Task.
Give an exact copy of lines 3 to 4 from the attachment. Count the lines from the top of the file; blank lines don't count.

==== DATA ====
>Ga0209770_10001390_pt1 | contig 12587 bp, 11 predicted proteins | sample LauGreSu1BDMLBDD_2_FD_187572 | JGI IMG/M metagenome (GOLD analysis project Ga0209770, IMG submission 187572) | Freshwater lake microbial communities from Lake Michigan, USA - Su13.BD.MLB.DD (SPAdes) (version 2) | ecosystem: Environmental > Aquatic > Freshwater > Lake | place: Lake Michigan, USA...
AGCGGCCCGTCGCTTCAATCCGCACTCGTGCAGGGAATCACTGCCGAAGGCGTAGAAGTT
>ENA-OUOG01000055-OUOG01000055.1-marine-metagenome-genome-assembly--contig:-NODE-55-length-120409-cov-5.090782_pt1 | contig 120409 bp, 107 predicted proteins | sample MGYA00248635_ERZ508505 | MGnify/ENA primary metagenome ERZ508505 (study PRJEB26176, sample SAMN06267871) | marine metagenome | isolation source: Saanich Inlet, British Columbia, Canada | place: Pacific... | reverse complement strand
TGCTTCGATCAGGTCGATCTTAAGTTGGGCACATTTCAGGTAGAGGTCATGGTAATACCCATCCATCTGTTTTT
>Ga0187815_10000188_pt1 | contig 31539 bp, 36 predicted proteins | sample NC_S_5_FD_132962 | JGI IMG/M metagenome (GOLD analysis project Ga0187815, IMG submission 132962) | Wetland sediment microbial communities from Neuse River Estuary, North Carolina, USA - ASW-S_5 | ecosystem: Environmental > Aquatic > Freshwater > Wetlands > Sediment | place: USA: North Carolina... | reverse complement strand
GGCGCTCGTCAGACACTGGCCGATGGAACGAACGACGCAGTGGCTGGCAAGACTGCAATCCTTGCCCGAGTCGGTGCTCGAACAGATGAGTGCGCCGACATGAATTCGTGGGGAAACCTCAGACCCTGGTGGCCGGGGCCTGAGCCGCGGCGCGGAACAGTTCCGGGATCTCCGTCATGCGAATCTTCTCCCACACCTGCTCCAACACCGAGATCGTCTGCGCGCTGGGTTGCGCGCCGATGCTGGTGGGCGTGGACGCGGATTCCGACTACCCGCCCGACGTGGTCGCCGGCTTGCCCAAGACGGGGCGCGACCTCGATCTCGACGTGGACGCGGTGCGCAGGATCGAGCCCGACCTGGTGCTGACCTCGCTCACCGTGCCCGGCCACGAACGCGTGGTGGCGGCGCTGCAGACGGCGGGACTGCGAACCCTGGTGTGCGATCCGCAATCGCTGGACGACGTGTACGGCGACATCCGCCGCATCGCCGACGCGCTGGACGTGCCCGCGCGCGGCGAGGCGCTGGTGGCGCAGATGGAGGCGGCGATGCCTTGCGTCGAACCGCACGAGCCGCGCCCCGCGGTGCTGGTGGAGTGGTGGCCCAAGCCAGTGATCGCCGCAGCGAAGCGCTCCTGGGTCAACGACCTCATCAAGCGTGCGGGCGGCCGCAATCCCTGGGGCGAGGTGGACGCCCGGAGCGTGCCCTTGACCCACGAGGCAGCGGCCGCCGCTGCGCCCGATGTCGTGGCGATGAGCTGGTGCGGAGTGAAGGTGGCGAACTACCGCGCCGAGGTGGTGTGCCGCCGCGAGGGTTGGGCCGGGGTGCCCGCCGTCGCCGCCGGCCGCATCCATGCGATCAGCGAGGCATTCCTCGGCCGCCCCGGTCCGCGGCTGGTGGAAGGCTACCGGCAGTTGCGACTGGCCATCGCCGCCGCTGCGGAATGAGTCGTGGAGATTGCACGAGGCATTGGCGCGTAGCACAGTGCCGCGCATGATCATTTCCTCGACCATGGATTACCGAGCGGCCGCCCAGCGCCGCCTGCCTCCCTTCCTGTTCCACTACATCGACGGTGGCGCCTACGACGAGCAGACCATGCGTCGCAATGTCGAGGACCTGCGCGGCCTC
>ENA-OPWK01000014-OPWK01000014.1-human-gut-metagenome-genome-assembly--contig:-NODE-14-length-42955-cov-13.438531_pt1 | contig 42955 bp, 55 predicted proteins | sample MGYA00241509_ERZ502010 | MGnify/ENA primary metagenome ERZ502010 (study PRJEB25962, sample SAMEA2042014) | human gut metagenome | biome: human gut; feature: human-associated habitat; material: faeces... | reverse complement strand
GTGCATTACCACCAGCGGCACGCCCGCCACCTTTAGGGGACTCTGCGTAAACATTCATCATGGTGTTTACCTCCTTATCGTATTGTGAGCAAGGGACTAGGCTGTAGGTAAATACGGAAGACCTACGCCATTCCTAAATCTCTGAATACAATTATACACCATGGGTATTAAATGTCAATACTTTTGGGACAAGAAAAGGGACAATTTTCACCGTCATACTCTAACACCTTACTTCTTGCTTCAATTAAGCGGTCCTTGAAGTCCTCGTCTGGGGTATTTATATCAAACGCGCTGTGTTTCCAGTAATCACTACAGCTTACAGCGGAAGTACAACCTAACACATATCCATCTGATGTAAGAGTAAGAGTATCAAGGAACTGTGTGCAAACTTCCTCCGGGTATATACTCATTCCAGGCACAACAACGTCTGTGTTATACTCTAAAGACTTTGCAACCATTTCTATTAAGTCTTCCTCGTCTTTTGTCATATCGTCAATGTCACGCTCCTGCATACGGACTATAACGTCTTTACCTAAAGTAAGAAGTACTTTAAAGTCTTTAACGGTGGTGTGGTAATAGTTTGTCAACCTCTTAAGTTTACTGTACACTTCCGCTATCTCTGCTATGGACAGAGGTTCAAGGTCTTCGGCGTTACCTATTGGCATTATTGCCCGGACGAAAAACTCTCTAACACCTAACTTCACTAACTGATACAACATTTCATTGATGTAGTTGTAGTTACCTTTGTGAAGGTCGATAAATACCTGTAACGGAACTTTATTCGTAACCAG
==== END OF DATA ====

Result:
>ENA-OUOG01000055-OUOG01000055.1-marine-metagenome-genome-assembly--contig:-NODE-55-length-120409-cov-5.090782_pt1 | contig 120409 bp, 107 predicted proteins | sample MGYA00248635_ERZ508505 | MGnify/ENA primary metagenome ERZ508505 (study PRJEB26176, sample SAMN06267871) | marine metagenome | isolation source: Saanich Inlet, British Columbia, Canada | place: Pacific... | reverse complement strand
TGCTTCGATCAGGTCGATCTTAAGTTGGGCACATTTCAGGTAGAGGTCATGGTAATACCCATCCATCTGTTTTT